The increasing use of UASs, their growing technological sophistication and a shortage of trained military personnel have led to greater use of civilian personnel in their operation. Notably--and contrary to the argument typically used to justify the outsourcing of military services--the more civilians that are involved in operating a UAS, the more expensive the service becomes.

And while this not exactly breaking news SIPRI does note that the sector has become more adept at public relations; rhetoric over reality, one might say.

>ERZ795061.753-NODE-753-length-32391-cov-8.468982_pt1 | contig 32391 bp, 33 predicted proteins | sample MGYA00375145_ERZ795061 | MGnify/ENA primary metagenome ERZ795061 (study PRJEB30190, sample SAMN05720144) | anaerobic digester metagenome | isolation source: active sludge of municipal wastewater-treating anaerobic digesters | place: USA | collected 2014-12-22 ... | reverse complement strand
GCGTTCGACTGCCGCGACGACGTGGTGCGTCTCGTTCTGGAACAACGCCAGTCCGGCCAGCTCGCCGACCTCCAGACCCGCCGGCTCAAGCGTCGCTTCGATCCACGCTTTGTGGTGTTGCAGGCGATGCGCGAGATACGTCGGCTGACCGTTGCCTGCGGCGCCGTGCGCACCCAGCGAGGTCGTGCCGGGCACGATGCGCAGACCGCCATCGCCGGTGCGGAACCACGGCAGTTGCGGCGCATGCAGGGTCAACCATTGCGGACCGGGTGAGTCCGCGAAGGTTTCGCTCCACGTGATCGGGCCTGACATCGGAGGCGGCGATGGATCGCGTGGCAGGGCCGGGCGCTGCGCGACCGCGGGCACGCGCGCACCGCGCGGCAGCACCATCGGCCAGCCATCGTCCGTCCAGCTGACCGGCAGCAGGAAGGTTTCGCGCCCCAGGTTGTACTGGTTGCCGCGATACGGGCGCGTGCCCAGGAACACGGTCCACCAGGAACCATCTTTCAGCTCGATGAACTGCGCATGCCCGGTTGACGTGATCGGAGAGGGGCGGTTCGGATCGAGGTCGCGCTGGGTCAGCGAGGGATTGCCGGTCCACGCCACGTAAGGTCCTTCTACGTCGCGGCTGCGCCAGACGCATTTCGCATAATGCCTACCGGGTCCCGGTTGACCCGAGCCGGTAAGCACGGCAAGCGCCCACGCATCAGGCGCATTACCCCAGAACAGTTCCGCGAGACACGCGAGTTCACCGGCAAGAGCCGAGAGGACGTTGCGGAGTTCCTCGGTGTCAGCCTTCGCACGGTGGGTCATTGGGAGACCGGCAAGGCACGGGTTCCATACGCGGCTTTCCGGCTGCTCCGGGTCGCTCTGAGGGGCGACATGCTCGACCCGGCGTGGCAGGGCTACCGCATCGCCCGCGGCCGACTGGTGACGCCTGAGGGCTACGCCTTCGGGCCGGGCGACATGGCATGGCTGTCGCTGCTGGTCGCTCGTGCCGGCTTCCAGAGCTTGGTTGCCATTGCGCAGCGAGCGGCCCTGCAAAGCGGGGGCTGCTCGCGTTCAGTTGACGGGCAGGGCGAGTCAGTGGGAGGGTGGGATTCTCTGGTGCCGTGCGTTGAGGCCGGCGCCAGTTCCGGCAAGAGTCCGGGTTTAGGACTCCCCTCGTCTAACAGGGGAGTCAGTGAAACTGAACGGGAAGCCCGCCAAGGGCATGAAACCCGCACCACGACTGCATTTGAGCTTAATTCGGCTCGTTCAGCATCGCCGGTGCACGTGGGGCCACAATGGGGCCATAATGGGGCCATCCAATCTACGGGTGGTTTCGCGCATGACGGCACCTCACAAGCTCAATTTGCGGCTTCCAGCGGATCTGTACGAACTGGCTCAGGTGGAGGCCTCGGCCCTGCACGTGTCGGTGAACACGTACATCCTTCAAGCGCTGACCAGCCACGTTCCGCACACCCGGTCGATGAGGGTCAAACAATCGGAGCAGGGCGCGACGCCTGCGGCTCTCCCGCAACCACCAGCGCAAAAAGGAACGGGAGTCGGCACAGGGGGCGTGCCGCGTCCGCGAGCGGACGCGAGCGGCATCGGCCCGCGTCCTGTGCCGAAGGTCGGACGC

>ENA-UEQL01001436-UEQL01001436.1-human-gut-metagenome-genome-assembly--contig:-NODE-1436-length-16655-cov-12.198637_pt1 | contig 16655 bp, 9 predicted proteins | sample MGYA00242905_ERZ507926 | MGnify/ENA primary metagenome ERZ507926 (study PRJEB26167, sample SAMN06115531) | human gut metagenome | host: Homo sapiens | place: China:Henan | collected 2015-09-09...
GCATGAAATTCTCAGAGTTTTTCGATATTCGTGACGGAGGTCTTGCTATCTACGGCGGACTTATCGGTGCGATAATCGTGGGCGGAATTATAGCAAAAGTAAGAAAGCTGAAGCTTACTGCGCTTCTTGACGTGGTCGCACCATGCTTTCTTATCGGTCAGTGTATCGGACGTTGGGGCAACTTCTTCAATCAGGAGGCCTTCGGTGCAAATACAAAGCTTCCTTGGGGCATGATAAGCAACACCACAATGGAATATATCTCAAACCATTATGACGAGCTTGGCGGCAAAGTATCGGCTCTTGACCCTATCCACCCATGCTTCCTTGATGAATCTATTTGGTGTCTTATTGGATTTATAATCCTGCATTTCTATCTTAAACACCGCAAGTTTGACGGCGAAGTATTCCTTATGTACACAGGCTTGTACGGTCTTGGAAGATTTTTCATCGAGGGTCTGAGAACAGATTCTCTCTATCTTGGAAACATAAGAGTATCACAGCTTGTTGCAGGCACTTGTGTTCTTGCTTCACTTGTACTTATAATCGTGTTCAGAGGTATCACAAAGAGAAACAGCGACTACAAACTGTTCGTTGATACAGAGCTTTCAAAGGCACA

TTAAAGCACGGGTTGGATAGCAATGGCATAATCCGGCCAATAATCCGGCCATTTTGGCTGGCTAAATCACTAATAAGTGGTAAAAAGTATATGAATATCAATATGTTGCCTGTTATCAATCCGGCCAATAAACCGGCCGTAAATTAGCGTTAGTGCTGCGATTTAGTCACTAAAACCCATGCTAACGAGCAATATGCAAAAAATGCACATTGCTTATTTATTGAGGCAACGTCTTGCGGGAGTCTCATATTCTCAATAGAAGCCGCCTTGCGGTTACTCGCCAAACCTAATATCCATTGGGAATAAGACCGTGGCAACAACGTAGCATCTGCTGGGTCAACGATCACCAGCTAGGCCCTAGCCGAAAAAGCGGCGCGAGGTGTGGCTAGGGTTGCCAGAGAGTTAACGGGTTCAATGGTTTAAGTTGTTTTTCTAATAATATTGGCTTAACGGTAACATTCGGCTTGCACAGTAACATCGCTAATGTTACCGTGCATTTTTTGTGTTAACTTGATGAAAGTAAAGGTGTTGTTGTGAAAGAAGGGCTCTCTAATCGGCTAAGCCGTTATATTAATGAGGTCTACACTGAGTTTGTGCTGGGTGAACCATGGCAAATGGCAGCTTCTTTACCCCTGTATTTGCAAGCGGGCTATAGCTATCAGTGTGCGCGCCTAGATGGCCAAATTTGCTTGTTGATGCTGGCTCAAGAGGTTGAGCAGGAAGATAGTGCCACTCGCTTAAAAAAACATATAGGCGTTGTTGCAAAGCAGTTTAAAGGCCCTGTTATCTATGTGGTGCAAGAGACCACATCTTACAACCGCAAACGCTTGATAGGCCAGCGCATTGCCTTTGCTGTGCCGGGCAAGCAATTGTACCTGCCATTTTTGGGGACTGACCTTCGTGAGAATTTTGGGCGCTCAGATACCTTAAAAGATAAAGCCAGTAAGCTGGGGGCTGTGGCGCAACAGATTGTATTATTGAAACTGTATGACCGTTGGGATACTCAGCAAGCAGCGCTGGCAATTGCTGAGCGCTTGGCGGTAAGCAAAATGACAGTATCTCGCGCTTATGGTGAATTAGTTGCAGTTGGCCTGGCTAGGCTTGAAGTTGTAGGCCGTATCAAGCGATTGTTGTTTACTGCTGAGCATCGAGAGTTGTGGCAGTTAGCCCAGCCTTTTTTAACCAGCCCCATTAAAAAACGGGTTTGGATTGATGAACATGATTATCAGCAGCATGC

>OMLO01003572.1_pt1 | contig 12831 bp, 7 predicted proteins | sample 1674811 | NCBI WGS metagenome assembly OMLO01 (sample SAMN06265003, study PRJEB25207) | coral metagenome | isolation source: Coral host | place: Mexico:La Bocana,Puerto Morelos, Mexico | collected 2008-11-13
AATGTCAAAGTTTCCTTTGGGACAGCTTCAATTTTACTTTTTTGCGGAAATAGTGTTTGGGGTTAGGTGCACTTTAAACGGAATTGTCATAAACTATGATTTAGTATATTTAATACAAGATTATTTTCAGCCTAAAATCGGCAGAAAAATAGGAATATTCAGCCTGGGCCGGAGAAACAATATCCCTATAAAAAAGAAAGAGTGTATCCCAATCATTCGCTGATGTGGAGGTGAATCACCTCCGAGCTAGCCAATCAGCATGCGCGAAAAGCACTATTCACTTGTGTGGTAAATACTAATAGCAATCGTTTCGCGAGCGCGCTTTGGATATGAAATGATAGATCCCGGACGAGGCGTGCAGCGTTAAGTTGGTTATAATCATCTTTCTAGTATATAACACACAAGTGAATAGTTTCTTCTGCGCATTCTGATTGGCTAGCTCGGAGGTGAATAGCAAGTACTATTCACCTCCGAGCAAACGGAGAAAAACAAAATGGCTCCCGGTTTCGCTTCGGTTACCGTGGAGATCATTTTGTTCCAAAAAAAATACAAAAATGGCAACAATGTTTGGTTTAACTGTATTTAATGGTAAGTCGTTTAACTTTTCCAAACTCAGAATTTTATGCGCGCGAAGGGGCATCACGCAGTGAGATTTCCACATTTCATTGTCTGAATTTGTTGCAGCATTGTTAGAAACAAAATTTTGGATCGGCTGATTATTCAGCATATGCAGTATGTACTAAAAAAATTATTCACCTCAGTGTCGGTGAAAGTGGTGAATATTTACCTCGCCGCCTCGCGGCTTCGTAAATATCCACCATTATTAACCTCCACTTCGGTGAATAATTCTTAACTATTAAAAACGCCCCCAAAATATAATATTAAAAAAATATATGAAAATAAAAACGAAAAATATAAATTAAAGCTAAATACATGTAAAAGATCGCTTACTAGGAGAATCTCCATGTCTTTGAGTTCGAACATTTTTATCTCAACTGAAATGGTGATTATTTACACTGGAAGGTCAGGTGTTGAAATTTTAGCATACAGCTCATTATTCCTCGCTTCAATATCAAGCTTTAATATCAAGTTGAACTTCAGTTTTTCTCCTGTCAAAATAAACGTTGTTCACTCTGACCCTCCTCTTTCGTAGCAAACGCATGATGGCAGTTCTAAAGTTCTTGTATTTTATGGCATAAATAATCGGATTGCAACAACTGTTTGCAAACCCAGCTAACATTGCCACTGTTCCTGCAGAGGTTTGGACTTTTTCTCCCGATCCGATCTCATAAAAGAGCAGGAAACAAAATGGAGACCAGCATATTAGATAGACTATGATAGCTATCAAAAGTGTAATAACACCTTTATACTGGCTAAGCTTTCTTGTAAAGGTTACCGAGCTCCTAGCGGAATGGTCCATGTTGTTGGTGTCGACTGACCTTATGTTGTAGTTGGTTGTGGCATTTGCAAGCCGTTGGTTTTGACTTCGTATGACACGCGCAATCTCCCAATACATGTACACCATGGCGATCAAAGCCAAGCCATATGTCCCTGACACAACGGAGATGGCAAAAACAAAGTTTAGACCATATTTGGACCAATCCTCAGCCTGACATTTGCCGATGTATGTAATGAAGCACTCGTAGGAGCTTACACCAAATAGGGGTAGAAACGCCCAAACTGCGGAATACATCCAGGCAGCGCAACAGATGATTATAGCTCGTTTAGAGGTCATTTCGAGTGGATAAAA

During this period some companies have rebranded themselves from companies providing private military capabilities and protective services to include human rights training, democratic transition services and other non-arms related services. For example, in 2011 Academi--which was previously known as Xe Services and, before that, Blackwater--announced that it would shift its focus from security provision to training. Even with these elements of rebranding and diversification, many private military companies continue to provide traditional services for conflict and war situations. Even the largest weapon systems integrators promote their service divisions for peace and stability operations. For example, on the website of the International Stability Operations Association, BAE Systems lists its services as aviation logistics and maintenance; communications and tracking; information technology; intelligence services and analysis; logistics, freight and supply; security; and training.